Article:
Owned By the People We Serve
A small group of Copper Basin residents met in 1952 to plan the formation of a Rural Electrification Administration (REA) cooperative. They demonstrated confidence in the future development of rural Alaska. At that time Central Alaskan Missions (CAM) generated power for its own needs and that of some nearby Glennallen residents. Vince Joy, the founder of CAM, saw the possibilities of rural electrification and stimulated the community to organize an Association. When the first general meeting was held in May of 1955, those initial board members could not have foreseen that the tiny co-op would grow from 38 members to the present (August 2011) 3,813 consumers and provide electricity to approximately 8,000 people.
Rural Electrification Administration
Members of CVEA are beneficiaries of President Roosevelt's New Deal. It was FDR who established the Rural Electrification Administration (REA) by executive order on May 11, 1935. Strongly supported by farmers and rural residents, the idea of government support and financing for rural electrification was adamantly opposed by urban power companies and many members of Congress. After much argument, the Rural Electrification Act was passed by Congress in May of 1936, providing funding for REA loans so that cooperatives could organize. After nearly seven years of planning, arranging REA financing, design and construction, the switch was thrown. In February of 1959, the first power from CVEA's diesel generating plant went through 48 miles of line.
Overcoming Weather Challenges
Since 1958 CVEA has been providing electrical service to the residents of the Copper River Basin, and since 1964 to the Valdez community. The cooperative has met not only the routine challenges of weather and distance, but the extraordinary ones of earthquakes, avalanches, pipeline construction, and the development of hydro power. Forty years of service have brought great growth to the co-op, and yet some of the greatest challenges lie ahead.
The Great Alaska Earthquake on Good Friday, March 27, 1964, shook the state with almost unimaginable force. At the Glennallen plant, power was shut down for only four hours. Valdez, however, was virtually destroyed, and the city was relocated. The owner of the existing facilities, Owen P. Meals, did not have the means to restore service. CVEA bought the generation and distribution facilities and extended electricity to the new Valdez, as well as servicing those members left in the original town site.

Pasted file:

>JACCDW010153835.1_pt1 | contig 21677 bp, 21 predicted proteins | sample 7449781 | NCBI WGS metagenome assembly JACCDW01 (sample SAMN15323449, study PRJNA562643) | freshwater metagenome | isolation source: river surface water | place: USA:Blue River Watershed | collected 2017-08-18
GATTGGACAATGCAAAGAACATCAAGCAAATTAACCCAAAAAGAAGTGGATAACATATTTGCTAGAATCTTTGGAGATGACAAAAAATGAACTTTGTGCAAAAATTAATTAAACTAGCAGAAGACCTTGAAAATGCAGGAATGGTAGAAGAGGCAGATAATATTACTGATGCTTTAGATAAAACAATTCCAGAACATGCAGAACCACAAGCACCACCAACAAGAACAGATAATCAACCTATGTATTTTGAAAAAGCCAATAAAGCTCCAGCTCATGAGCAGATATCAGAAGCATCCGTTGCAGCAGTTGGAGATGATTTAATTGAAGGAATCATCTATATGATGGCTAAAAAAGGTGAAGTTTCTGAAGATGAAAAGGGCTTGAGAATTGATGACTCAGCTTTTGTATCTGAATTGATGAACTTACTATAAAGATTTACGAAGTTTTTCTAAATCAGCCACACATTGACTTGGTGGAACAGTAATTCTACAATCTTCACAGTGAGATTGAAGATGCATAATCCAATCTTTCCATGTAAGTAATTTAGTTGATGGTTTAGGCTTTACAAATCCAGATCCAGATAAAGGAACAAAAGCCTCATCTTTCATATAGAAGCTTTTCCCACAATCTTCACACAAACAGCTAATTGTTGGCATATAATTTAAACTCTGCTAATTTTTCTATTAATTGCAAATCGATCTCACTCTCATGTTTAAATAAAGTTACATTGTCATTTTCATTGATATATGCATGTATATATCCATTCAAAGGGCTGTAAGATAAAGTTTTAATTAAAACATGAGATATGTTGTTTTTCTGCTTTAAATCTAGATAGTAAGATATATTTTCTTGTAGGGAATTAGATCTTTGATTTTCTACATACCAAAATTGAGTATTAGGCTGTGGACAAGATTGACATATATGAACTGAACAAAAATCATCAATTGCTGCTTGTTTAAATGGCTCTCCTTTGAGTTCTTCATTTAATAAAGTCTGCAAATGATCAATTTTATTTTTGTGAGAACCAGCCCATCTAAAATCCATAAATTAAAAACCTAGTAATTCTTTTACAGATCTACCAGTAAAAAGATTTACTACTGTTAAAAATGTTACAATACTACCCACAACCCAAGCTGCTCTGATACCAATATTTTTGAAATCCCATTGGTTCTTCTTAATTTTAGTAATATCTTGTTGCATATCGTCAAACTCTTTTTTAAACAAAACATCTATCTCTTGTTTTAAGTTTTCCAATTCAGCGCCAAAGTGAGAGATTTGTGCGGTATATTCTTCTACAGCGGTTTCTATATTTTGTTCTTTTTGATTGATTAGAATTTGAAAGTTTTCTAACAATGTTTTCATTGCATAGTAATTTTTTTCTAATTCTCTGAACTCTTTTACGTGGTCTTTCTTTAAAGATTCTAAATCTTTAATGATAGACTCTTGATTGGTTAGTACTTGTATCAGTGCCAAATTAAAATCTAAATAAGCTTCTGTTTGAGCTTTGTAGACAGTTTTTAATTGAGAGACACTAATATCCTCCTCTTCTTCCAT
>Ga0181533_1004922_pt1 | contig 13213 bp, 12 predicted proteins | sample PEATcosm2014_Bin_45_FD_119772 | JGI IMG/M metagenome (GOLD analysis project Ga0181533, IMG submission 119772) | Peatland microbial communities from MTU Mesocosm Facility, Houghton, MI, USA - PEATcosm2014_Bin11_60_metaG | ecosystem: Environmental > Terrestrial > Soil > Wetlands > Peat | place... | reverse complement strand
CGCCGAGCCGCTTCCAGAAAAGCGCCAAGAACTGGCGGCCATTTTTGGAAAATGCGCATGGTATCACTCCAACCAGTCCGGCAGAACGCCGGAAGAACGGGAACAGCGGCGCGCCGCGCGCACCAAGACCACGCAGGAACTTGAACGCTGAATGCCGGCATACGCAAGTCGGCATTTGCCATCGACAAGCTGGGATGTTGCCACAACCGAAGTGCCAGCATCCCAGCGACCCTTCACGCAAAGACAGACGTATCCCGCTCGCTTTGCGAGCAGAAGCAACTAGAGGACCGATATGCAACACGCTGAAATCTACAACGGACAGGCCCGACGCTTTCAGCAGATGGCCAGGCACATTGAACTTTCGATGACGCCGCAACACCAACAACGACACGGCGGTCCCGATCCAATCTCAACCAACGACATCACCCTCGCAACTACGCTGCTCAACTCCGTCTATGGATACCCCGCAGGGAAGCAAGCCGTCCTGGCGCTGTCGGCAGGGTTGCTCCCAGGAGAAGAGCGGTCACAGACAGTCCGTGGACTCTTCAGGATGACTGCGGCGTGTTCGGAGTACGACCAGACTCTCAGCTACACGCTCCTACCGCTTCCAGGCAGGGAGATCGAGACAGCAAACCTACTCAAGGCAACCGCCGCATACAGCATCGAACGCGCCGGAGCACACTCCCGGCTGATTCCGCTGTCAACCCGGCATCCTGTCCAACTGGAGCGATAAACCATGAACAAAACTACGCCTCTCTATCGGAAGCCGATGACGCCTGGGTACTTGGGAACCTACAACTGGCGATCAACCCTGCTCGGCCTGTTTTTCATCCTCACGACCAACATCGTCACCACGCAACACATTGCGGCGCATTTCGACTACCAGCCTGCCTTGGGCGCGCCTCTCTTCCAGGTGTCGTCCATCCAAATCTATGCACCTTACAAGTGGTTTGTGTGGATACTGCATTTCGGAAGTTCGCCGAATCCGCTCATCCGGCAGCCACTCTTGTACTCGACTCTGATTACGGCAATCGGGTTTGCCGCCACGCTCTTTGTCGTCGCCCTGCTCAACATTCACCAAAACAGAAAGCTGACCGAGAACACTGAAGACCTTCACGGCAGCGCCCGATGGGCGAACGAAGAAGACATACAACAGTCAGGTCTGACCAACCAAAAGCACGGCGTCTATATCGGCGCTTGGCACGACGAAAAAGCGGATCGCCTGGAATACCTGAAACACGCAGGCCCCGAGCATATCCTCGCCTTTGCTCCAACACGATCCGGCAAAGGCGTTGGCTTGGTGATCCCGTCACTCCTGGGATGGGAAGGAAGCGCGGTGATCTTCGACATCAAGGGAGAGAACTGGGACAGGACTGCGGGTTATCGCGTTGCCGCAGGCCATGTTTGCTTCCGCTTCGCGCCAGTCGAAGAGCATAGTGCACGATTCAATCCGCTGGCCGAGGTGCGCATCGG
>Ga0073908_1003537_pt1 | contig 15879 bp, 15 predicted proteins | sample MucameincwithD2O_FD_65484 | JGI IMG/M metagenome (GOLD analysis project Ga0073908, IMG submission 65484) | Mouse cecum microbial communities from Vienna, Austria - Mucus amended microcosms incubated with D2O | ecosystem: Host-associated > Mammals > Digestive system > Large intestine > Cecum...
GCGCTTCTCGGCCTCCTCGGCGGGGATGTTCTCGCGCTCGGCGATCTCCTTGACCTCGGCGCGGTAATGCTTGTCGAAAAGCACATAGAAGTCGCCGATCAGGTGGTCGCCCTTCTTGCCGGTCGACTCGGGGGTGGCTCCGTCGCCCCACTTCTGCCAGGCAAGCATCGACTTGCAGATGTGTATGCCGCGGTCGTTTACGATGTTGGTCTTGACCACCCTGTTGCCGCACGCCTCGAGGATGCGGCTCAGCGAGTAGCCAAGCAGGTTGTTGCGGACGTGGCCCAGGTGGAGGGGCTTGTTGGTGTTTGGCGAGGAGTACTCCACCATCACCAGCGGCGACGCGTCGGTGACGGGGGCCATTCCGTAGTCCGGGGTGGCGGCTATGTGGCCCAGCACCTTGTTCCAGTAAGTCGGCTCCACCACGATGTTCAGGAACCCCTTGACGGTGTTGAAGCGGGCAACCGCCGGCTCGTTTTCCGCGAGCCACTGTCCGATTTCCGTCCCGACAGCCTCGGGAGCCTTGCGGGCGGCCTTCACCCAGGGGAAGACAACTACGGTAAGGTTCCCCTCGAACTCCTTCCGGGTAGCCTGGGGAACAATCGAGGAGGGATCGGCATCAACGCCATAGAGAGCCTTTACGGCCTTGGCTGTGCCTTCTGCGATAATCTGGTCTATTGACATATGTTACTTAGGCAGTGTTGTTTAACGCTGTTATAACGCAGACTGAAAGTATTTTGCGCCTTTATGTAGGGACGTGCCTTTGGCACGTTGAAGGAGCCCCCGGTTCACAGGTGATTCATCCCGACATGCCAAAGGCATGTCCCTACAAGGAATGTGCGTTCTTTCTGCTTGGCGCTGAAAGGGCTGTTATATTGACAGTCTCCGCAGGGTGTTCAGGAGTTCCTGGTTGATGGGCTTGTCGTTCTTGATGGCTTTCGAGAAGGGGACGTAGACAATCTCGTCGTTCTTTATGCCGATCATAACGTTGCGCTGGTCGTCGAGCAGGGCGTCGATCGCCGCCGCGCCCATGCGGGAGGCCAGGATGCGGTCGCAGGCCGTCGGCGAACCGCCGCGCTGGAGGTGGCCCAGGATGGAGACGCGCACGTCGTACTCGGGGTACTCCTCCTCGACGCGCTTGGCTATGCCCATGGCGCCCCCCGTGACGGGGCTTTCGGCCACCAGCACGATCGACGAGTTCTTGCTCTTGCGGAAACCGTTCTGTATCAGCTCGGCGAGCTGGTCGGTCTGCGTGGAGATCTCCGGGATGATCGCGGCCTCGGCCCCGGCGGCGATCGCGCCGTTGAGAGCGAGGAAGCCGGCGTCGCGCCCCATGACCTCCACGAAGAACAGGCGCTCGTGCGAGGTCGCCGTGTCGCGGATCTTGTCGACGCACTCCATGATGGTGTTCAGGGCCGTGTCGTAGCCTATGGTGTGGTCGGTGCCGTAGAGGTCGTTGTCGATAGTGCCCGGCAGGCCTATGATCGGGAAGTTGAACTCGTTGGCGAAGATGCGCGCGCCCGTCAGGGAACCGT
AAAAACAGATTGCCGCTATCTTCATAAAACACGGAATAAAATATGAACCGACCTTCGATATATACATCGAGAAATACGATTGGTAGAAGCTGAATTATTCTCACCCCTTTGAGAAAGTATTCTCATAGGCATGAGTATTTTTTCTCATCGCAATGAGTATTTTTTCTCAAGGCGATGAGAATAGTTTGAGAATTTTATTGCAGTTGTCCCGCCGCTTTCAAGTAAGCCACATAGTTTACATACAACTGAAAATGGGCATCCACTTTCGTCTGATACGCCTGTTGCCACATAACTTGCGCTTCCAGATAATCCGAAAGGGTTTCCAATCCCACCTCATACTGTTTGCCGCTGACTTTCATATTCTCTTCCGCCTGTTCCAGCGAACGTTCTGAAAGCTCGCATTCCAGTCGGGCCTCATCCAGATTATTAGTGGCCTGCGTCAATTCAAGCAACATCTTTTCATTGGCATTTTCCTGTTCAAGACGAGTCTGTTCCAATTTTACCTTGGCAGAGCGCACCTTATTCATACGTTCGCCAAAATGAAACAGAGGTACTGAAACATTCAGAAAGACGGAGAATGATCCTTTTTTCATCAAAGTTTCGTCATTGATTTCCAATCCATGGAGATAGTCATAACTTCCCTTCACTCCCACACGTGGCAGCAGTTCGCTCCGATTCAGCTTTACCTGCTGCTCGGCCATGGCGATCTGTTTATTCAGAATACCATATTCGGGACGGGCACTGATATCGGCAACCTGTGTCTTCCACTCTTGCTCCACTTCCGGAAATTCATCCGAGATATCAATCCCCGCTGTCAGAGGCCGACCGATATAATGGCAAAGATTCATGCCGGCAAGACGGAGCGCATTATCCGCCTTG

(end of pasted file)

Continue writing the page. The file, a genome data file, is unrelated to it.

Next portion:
Copper Valley Telephone Cooperative
Also in 1964 CVEA was instrumental in developing the Copper Valley Telephone Cooperative by providing management, accounting, and maintenance support to the fledgling Association. Telephone service was extended to the CVEA service area. In just ten years, the demand on both utilities was so great that the CVEA/CVTC Board voted to separate the utilities in July 1974. At the time the organization was split, the decision was made to headquarter the telephone cooperative in Valdez and the electric cooperative in Glennallen.
The construction of the Trans Alaska Pipeline had a great impact on the communities served by CVEA. In the Copper Basin, demands for electrical power led to CVEA receiving supplemental power from the Glennallen pipeline camp in the winter of 1975. To meet the additional demands on the line, CVEA installed two 2600 kw engines in Glennallen, which began operating the summer of 1976. Two more diesel engines were installed in Valdez.
Solomon Gulch Hydroelectric Project
Hydropower has become an integral part of CVEA's power production. As far back as 1965, the Board investigated buying power from a proposed Solomon Gulch Hydroelectric Project. It was in 1974 that CVEA filed a preliminary application with the Federal Power Commission for construction of the project. Groundbreaking took place in October 1978, and construction was completed in 1981. In that year the membership passed a resolution to sell the Solomon Gulch Hydroelectric Project to the Alaska Power Authority. Valdez members used Solomon Gulch power for the first time in November 1981 and Copper Basin residents in February 1982. Solomon Gulch went online as the primary power source in May of 1982.
In 1992, Petro Star, Inc. completed the construction of an oil refinery on Dayville Road in Valdez and became CVEA's largest single power user. In 1994, Petro Star was considering the installation of it own generation unit at the refinery. In a joint effort, CVEA and Petro Star designed and constructed a five-megawatt cogeneration facility that provides a needed increment of power to CVEA members and provides waste heat to Petro Star to enhance the refinery process. The cogeneration plant was fully commercially operational on April 24, 2000.
To meet the needs of the membership and reduce operating costs, in 1998 CVEA launched a Local Regulation Campaign. The Alaska Cooperative Enabling Act provides that an electric cooperative has the ability to opt out from economic regulation by the Regulatory Commission of Alaska (formerly the Alaska Public Utilities Commission) by a vote of the membership. The Board of Directors believed, that since they were members of the communities and tuned in with the people they represent, that they would regulate the utility as well as, if not better than, the appointed commissioners of the RCA. In the ensuing election, the membership voted, two to one in favor, and the Association became locally regulated in October 1998.